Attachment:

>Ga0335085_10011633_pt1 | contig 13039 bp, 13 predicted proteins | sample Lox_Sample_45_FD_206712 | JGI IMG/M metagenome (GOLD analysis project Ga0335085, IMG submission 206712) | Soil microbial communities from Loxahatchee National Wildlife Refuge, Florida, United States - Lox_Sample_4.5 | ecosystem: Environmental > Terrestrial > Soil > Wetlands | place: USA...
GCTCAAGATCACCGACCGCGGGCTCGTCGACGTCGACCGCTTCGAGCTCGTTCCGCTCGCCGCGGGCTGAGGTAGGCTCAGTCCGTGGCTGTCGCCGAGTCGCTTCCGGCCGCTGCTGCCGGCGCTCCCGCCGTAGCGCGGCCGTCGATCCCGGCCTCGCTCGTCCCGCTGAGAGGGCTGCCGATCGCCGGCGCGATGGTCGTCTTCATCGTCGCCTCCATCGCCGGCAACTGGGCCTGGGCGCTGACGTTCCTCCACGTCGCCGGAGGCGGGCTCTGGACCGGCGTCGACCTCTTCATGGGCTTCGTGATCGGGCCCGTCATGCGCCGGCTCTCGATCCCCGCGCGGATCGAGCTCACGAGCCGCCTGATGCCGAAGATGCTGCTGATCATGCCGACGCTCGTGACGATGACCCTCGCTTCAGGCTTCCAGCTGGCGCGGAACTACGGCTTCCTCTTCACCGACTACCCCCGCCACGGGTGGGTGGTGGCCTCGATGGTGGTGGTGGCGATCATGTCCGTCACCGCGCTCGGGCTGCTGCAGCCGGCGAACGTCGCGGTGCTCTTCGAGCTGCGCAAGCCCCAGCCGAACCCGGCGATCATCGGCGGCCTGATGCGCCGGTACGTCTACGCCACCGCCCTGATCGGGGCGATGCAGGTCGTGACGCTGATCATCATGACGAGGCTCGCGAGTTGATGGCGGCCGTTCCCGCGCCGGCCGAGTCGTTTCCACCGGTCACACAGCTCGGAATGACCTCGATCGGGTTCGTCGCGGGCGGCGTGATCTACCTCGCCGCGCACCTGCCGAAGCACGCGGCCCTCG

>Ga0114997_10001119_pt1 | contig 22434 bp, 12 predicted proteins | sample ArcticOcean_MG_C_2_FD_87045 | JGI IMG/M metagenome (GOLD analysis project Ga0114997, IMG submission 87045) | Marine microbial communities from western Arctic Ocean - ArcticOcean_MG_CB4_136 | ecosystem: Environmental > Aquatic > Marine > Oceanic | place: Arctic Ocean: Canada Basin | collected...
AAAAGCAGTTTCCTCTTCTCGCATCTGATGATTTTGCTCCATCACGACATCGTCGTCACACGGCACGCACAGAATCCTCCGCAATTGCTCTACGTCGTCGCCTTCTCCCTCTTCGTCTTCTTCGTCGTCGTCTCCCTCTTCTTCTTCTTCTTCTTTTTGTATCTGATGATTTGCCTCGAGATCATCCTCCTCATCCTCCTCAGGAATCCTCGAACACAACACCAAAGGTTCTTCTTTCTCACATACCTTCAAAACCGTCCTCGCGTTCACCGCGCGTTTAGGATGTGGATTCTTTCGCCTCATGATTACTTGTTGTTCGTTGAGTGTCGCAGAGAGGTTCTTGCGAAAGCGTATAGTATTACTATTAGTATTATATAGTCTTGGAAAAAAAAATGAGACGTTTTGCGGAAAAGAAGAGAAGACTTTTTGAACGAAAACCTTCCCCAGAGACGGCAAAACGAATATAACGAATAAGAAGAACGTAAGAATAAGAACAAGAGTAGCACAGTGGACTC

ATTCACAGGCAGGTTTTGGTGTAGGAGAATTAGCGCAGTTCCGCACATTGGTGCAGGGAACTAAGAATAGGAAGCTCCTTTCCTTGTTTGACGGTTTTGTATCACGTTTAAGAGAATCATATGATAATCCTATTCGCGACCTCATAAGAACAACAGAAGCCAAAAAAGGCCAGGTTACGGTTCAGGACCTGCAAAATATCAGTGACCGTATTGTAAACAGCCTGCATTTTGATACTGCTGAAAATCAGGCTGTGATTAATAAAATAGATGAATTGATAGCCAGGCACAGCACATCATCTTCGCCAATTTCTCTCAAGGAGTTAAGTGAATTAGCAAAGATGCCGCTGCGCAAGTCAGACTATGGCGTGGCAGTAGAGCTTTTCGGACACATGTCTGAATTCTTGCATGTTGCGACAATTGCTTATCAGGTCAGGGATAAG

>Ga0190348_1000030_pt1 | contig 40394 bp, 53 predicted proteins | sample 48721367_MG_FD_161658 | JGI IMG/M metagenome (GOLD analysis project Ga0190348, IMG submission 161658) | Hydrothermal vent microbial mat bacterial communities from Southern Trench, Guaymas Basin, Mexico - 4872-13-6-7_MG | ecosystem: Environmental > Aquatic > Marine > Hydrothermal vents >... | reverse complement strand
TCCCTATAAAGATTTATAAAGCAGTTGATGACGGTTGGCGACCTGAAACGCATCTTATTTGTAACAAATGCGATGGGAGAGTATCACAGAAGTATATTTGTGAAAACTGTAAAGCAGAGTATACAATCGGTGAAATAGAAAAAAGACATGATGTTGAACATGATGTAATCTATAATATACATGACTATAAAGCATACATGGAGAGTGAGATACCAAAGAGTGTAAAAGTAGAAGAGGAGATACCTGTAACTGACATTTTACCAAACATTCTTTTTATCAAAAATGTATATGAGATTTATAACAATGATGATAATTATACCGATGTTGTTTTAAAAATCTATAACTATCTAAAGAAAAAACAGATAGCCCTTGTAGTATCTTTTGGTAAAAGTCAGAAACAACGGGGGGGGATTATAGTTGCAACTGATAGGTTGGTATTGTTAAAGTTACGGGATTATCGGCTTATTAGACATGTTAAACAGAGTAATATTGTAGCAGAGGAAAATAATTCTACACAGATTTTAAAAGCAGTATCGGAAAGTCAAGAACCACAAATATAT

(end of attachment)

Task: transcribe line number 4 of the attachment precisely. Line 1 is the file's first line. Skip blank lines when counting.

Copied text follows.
AAAAGCAGTTTCCTCTTCTCGCATCTGATGATTTTGCTCCATCACGACATCGTCGTCACACGGCACGCACAGAATCCTCCGCAATTGCTCTACGTCGTCGCCTTCTCCCTCTTCGTCTTCTTCGTCGTCGTCTCCCTCTTCTTCTTCTTCTTCTTTTTGTATCTGATGATTTGCCTCGAGATCATCCTCCTCATCCTCCTCAGGAATCCTCGAACACAACACCAAAGGTTCTTCTTTCTCACATACCTTCAAAACCGTCCTCGCGTTCACCGCGCGTTTAGGATGTGGATTCTTTCGCCTCATGATTACTTGTTGTTCGTTGAGTGTCGCAGAGAGGTTCTTGCGAAAGCGTATAGTATTACTATTAGTATTATATAGTCTTGGAAAAAAAAATGAGACGTTTTGCGGAAAAGAAGAGAAGACTTTTTGAACGAAAACCTTCCCCAGAGACGGCAAAACGAATATAACGAATAAGAAGAACGTAAGAATAAGAACAAGAGTAGCACAGTGGACTC